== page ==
For a game that has been around for over two decades, the new Pokémon Go app has had a huge impact on modern culture in the past month.
Brief game overview: Pokémon Go is an augmented reality mobile game where players act as Pokémon trainers, capturing creatures in the wild, collecting in-game supplies from virtual PokéStops, and then training their creatures at Gyms.
Here at UBC, there are hundreds of PokéStops and dozens of Gyms across campus, so there has been a marked increase of people of all ages wandering around with their phones out since this game has launched. Despite being a mobile app, Pokémon Go can open the door for natural exploration in the physical world.
Pokémon Go: Do’s
The main tenet of Pokémon Go is the idea that players have to “catch ‘em all” – or complete the index of available Pokémon characters. As you collect new creatures, try and think about the real-world counterpart and where you might find them in your neighbourhood. This will be easy for some characters, such as Spearow (in a tree!), Krabby (at the beach!), and Meowth (on your couch!). But for others, including the infamous Pikachu, it might require some more creative thinking!
One of the “go” aspects of the game is that players can get new creatures by hatching eggs. These eggs hatch after an incubation period, which is measured by distances walked. Lots of people are exploring new areas of their neighbourhoods that they have never been in before as they incubate their eggs. Look for the real-world counterparts of the Pokémon characters to view familiar locations in a new way!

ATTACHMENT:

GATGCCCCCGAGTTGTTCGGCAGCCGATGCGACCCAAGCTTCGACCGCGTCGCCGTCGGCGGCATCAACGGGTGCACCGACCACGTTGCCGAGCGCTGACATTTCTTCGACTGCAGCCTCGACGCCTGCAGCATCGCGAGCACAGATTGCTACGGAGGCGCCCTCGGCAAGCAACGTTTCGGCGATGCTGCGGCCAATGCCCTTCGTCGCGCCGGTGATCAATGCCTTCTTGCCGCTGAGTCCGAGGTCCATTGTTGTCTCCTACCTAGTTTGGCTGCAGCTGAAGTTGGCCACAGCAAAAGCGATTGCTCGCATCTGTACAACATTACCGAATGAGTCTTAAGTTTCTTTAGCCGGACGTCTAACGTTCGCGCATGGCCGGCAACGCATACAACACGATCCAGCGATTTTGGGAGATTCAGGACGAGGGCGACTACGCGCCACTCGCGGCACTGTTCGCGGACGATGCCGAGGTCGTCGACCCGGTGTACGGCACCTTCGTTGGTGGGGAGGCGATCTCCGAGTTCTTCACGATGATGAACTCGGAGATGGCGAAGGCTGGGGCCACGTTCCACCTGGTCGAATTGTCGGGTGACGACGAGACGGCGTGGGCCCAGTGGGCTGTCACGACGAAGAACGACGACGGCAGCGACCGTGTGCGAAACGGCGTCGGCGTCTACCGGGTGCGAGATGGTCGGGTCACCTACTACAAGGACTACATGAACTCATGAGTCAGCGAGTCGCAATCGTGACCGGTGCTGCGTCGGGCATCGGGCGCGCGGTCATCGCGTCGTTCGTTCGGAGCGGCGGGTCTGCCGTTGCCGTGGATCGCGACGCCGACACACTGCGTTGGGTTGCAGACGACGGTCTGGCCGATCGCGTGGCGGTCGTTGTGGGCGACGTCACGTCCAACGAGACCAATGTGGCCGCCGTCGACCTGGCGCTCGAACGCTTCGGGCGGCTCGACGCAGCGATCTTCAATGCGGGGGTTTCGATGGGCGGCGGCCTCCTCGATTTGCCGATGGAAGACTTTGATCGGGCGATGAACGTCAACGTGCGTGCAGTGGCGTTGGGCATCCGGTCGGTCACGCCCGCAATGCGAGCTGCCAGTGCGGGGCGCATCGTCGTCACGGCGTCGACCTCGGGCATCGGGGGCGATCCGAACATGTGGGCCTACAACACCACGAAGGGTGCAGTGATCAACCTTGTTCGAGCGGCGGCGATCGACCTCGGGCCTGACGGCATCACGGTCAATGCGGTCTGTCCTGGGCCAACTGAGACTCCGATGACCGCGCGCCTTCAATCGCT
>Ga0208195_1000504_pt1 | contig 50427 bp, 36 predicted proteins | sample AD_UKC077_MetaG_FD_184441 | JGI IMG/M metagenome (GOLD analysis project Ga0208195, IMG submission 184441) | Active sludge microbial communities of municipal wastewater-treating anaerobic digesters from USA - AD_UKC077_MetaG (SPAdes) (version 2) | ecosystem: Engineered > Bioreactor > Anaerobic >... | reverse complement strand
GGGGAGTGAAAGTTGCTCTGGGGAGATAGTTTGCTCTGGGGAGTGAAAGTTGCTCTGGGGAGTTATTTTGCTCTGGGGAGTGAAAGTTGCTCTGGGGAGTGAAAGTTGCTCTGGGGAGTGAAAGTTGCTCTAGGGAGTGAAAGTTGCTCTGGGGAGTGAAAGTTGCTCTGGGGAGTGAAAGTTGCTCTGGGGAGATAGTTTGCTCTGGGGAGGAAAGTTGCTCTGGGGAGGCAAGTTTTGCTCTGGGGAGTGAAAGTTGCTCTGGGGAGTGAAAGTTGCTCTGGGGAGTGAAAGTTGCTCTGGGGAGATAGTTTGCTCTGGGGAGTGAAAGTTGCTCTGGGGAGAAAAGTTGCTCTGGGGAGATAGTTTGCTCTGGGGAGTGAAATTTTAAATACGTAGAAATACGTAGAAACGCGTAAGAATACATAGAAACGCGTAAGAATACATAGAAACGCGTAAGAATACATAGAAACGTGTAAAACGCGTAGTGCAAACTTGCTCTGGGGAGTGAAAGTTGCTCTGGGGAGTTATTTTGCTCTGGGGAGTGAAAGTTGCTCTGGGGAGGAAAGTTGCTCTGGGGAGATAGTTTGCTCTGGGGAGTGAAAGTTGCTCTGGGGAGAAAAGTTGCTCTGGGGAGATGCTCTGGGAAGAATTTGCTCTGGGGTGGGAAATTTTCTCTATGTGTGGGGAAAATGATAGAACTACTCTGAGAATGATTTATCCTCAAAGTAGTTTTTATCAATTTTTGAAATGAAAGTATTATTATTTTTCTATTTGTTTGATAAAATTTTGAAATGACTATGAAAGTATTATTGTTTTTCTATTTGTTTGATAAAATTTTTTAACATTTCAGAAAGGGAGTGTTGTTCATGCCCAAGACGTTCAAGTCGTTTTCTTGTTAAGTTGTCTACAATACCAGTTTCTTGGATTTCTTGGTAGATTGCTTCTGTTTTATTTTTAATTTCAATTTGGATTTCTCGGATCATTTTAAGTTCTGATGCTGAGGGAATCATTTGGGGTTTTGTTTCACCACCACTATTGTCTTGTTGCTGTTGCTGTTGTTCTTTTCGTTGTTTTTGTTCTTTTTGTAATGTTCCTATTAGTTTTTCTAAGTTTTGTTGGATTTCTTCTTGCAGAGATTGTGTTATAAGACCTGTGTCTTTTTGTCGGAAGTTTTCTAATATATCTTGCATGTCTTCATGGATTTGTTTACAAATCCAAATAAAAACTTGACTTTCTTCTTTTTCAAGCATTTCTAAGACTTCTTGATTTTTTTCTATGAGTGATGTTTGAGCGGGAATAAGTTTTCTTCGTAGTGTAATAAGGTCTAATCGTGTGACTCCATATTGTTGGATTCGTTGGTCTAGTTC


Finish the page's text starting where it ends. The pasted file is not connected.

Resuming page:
Pokémon Go: Don’ts
Similar to many guidelines for other outdoor activity, there are a few things to keep in mind as you play Pokémon Go: make sure someone knows where you’ll be and when you plan to return; dress properly for the weather, including sunscreen, a hat, a rain jacket, or an umbrella as necessary; and be aware of your surroundings and don’t trespass on private property. And if you’re on the hunt for real-world creatures along with the virtual ones, be mindful of your impact on natural habitats.
Ecosystems in Play
UBC geneticist and science educator David Ng created the card game Phylo to connect the younger generation to the cooler aspects of biodiversity! Modelled after the original Pokémon game, the premise of Phylo is collecting, trading, and playing with cards based on real-life organisms. Opening on September 17, 2016, Ecosystems in Play: Exploring Biodiversity Through Gaming is the next feature exhibition to open at the Beaty Biodiversity Museum. This exhibition lets you step inside the Phylo game and see how life within an ecosystem is connected, and how some environmental events can have damaging effects on life.